The number of hacker attacks on websites has sharply risen, and most of them are originating from China, according to a new report on Internet activity.
Akamai Technologies’ Fourth Quarter, 2013 State of the Internet Report, which was released Wednesday, says reported DDoS (denial of service) attacks rose 75 percent in Q4 2013 compared to the previous year, and were up 23 percent from the previous quarter.
The data was gathered from the Akamai Intelligent Platform, a cloud service for delivering and securing online content, the company said in a press release.
Throughout 2013, the company says its customers reported 1,153 DDoS attacks – a 50% increase from the 768 reported attacks in 2012. In the last quarter of 2013 alone, 241 of those attacks were directed at enterprise and commerce industry websites. Slightly less than half of reported attacks in Q4 2013 were directed at American websites.
In that quarter, China was the source IP for 43 percent of DDoS attacks, followed by the United States at 19 percent and Canada at 10 percent, the report states.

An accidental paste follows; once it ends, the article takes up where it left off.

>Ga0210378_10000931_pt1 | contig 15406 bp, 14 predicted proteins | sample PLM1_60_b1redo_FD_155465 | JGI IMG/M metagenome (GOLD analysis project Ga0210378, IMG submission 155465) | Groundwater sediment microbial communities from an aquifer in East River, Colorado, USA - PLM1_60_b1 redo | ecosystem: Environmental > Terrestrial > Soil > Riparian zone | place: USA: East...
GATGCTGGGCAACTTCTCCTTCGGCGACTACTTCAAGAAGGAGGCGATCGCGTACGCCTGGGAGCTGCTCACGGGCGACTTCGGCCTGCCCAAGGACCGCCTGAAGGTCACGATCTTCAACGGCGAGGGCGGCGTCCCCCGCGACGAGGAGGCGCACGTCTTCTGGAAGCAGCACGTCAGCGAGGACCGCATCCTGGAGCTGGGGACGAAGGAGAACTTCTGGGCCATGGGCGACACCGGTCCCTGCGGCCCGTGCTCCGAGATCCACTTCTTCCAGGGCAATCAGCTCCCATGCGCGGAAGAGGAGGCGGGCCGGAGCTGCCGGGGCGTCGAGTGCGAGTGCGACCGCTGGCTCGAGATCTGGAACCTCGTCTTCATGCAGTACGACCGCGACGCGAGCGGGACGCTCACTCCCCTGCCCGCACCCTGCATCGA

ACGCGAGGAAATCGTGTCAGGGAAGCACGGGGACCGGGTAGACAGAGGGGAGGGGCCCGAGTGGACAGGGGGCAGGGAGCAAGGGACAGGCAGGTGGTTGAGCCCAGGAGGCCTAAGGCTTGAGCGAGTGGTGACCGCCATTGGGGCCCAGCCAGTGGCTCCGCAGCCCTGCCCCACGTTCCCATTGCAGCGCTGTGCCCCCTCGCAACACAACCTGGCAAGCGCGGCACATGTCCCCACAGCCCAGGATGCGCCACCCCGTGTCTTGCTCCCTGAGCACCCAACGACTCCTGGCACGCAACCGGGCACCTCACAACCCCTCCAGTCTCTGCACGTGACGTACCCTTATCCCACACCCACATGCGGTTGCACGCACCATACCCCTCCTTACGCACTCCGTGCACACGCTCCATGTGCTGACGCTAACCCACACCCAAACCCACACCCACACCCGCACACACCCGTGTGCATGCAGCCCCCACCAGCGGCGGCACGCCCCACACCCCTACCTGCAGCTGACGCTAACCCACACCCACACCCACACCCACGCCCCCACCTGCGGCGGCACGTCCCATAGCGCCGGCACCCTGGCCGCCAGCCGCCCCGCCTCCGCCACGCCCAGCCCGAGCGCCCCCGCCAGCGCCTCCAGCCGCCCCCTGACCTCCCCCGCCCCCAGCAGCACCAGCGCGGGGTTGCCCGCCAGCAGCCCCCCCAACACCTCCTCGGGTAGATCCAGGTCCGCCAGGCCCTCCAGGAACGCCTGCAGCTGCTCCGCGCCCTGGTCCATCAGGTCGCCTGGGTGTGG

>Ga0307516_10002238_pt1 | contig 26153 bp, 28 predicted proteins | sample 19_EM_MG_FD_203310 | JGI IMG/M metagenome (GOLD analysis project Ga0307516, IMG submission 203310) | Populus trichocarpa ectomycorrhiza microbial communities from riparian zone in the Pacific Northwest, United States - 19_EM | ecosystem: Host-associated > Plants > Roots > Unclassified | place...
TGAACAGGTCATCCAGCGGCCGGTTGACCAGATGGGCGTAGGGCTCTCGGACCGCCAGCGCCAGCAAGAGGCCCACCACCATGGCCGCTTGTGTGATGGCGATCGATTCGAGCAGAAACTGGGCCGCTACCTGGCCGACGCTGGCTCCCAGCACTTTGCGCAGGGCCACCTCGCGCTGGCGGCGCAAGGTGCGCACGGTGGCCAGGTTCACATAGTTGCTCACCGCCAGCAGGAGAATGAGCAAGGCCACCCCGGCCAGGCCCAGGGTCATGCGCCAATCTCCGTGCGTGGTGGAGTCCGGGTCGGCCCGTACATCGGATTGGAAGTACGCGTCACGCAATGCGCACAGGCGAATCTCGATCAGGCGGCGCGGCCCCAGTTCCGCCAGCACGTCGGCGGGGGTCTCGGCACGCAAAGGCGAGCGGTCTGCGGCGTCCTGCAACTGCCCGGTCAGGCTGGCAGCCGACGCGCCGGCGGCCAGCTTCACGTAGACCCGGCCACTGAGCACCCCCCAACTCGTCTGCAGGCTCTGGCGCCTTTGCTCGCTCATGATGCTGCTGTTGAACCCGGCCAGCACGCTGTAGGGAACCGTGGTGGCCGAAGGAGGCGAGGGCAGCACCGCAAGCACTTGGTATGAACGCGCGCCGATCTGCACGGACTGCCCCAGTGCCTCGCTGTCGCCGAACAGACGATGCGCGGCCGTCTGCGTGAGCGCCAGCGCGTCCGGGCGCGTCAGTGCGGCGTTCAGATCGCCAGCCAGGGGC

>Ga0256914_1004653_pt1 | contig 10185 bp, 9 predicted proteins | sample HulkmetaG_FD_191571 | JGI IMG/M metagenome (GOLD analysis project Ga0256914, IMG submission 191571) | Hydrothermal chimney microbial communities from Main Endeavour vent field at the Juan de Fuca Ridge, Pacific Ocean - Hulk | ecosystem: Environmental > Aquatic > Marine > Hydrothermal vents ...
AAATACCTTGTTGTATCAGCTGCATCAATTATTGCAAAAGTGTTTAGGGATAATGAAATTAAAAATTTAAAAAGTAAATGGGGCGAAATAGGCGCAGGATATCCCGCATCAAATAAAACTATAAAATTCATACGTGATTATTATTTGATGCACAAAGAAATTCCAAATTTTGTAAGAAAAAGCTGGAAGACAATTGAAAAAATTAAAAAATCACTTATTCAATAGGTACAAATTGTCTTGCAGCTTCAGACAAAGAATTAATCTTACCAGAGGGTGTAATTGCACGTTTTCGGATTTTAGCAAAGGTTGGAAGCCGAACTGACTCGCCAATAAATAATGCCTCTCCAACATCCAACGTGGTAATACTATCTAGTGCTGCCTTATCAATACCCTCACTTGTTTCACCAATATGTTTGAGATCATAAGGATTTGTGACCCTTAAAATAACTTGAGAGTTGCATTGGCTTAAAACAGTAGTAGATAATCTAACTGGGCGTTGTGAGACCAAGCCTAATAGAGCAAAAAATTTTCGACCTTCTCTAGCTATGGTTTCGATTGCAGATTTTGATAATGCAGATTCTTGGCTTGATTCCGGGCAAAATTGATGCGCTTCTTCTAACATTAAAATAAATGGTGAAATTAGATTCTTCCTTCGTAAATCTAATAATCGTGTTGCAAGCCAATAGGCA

“Akamai maintains a distributed set of unadvertised agents deployed across the Internet to log connection attempts that the company classifies as attack traffic,” the company said. “Based on the data collected by these agents, Akamai is able to identify the top countries from which attack traffic originates, as well as the top ports targeted by these attacks.”
Despite growth in the number of hacker attacks, Akamai says the average peak Internet connection speed around the world grew 38 percent last year. Hong Kong has the fastest average speeds, while Iran has the slowest.